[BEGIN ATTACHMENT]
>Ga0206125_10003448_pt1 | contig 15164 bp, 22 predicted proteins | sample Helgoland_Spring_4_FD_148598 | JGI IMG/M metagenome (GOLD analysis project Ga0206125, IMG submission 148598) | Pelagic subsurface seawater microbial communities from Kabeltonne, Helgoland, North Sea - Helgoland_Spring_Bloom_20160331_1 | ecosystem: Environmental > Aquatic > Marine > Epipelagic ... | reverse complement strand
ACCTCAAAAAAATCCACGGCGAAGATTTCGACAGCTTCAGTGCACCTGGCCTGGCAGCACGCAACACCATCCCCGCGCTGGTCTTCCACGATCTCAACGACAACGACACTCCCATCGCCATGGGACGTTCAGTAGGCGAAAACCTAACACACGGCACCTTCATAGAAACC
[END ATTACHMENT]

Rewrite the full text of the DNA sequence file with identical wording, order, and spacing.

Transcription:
>Ga0206125_10003448_pt1 | contig 15164 bp, 22 predicted proteins | sample Helgoland_Spring_4_FD_148598 | JGI IMG/M metagenome (GOLD analysis project Ga0206125, IMG submission 148598) | Pelagic subsurface seawater microbial communities from Kabeltonne, Helgoland, North Sea - Helgoland_Spring_Bloom_20160331_1 | ecosystem: Environmental > Aquatic > Marine > Epipelagic ... | reverse complement strand
ACCTCAAAAAAATCCACGGCGAAGATTTCGACAGCTTCAGTGCACCTGGCCTGGCAGCACGCAACACCATCCCCGCGCTGGTCTTCCACGATCTCAACGACAACGACACTCCCATCGCCATGGGACGTTCAGTAGGCGAAAACCTAACACACGGCACCTTCATAGAAACC